Tech Insights

Diversifying Test and Measurement: An Interview with Kaitlyn Franz of Digilent

November 19, 2019 by Hailey Stewart

In this interview, EE Power editor Hailey Stewart discussed one of Digilent’s most popular mixed-signal USB oscilloscopes with Test and Measurement Product Marketing Manager Kaitlyn Franz. 

While test and measurement instruments are crucial to the design process, they can also be the most expensive with some oscilloscopes topping $20,000. However, expensive doesn't always mean better. Digilent, an electrical engineering products company, set out to prove that with the Analog Discovery 2.

In this interview, EE Power editor Hailey Stewart discussed one of Digilent’s most popular mixed-signal USB oscilloscopes with Test and Measurement Product Marketing Manager Kaitlyn Franz. 

For $279, the Analog Discovery 2, which first entered the test and measurement market in 2015, offers flexibility at a time when the growth of the power electronics industry requires versatility, Franz said. Part of the Discovery product lineup at Digilent, the Analog Discovery 2 can be configured to work as several instruments such as a waveform generator, a power supply, a voltmeter, a data logger, an impedance analyzer, and more. 


Image 1: The Analog Discovery 2. Image courtesy of Digilent. 


Franz shared the newest updates to the Analog Discovery 2, which is constantly evolving and her insight into the test and measurement industry's changing landscape.

Since working with Digilent for the last three years, Franz said she and others at Digilent have seen the test and measurement industry change drastically due to changing workspaces and differing engineering needs. As companies outsource their engineers and as technology allows engineers to work outside the lab and office setting, Franz said it is Digilent’s goal to give those engineers the option to have an array of tools in a small package. 


EE Power: What does Digilent offer to the Power industry? 

Franz:  We make tools and development boards specifically for engineers working on embedded systems. So, our expertise started in Xilinx FPGA development boards. And as that product line grew, we started to look into some applications — the application that was really great for those products was the measurement. 

We initially created an oscilloscope and logic analyzer as an example project on an FPGA development board. After making this as an example, we realized that it was a great tool and a product for engineers, so we ran with that idea and eventually created the standalone product of the Analog Discovery.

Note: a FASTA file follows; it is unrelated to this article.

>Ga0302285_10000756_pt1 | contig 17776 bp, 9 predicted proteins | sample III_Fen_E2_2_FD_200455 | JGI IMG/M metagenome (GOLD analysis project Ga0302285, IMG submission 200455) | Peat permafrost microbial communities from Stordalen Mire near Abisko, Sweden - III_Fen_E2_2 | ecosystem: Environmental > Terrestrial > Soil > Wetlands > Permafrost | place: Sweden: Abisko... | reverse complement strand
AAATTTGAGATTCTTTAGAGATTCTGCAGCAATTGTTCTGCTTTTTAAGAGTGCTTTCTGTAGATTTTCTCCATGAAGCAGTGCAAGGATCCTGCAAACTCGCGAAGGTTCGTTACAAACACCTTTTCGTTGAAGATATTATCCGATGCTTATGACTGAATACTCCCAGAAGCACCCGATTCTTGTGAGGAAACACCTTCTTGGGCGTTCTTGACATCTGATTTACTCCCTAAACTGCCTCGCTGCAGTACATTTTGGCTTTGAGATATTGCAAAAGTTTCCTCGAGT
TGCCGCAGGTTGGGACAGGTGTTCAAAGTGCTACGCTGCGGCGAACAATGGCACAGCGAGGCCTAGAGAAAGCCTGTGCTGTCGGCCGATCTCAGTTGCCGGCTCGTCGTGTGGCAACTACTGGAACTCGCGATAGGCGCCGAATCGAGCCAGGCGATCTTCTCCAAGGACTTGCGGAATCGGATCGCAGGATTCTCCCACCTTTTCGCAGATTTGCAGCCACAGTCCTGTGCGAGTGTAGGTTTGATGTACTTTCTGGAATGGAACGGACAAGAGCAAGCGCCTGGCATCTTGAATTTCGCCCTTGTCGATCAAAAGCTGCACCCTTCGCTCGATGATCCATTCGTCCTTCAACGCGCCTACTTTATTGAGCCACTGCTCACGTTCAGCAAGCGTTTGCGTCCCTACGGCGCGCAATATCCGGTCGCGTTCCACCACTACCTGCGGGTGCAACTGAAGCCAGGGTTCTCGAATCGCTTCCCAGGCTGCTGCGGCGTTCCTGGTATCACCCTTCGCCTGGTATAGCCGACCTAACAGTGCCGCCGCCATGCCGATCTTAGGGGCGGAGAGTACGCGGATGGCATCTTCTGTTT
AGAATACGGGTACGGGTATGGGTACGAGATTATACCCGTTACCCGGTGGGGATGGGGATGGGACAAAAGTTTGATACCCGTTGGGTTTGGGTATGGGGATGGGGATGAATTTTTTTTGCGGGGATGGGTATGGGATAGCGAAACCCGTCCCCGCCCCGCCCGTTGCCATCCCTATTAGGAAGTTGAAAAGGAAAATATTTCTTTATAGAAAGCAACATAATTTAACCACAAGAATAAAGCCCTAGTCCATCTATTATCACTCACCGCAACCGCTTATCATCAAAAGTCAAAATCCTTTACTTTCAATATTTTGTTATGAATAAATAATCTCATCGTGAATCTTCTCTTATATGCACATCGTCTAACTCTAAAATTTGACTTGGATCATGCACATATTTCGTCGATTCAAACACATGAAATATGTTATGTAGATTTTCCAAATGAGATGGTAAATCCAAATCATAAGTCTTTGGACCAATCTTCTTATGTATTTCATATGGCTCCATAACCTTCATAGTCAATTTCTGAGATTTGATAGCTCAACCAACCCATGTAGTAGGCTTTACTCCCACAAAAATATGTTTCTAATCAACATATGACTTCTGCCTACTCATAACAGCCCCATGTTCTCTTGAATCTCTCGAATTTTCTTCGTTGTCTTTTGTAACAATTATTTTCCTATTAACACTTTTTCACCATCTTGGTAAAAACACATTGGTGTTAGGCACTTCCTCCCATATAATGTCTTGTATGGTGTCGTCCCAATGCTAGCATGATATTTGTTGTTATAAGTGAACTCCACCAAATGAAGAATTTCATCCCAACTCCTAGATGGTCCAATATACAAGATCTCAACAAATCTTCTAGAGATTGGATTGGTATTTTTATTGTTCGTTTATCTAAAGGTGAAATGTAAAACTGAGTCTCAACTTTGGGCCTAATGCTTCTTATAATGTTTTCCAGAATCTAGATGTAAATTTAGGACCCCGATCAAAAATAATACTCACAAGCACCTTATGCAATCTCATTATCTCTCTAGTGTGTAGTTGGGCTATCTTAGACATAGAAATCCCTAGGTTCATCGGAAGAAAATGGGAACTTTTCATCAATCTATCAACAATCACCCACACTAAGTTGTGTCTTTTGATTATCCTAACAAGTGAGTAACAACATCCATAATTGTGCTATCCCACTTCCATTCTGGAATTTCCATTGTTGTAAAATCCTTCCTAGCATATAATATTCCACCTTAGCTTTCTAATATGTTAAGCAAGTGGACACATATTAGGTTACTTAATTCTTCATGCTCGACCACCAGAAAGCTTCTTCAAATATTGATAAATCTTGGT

Our products are focused on getting engineers everything they need to develop, so they’re very flexible, customizable, and affordable. In power applications specifically, the resolution is important to view both small and large signals in the same window. All of our portable scopes are high resolution. 

EE Power: Why did you partner with Analog Devices and the Xilinx University Program to create the Analog Discovery 2?

Franz: So the Analog Discovery started as an application of an FPGA board. That’s where the partnership with the Xilinx University Program came in. Originally, Digilent was founded by two university professors to create affordable boards — FPGA boards — for students to use that could be bought for less than the price of a textbook. Our roots are in education, and that's where the Xilinx University Program partnership came from in developing Analog Discovery. 

And then, of course, we wanted to use industry-standard parts for the front ends of the Analog Discovery, so we worked with Analog Devices to design the Analog Discovery so that it was flexible enough, inexpensive enough for students, and multi-function enough for students. So it has more than just an oscilloscope on it, because students will need more than just that, but also has industry-standard components.

When we created the device it was very important that we use chips from leaders in the industry, so working with these companies was very important to us. 

The Digital Discovery and Analog Discovery Studio are the two most recent additions to the Discovery family and they also feature a Xilinx FPGA and chips from Analog Devices. 


Image 2: Kaitlyn Franz, Digilent test and measurement product marketing manager. Image courtesy of Digilent. 


EE Power: This device is part of a larger range of discovery products. What is the discovery product line and how does this device stand out in that line?

Franz: All of the Discovery products are all portable, multifunction USB instruments, so they combine the processing capability of your computer with an instrument that has up to 12 functions. So you plug them into a computer and you use our software — WaveForms —  which is free and then you get up and running with that. 

There are three products right now. There's the Analog Discovery 2, which is the second to the original product. And that has the 13 instruments and digital and analog instruments. And that gives you the benefit of maybe not necessarily knowing what projects you might need or you just want the most functionality or the widest range of functions. 

And then there's the Digital Discovery, which has only digital instruments. So that would be for someone that mainly is doing things with digital signals and they need higher speeds. So since the instrument has only digital instruments, more resources focus on the digital. So it has higher speed, more channels, better for that. 

The Analog Discovery Studio is a product that we recently introduced that has the same instruments as the Analog Discovery, but it has a different interface. It's breadboardable and the interface magnets into all of the instruments, so it's a little bit more integrated. If you had multiple projects or designs, you could build them on the connectable breadboards, which are the canvases, and then swap them out.


EE Power: Considering test and measurement devices are so important to the power industry, what was the overarching goal in creating this test device? 

Franz: I would say the main factor was getting customers the most functionality and the most instruments at the best value. We tried to put as many instruments in it as possible that would be applicable for a wide range of engineers, but are high enough quality to give functional data. Since it's a USB-based scope instrument, we're able to improve it each time we release a software update.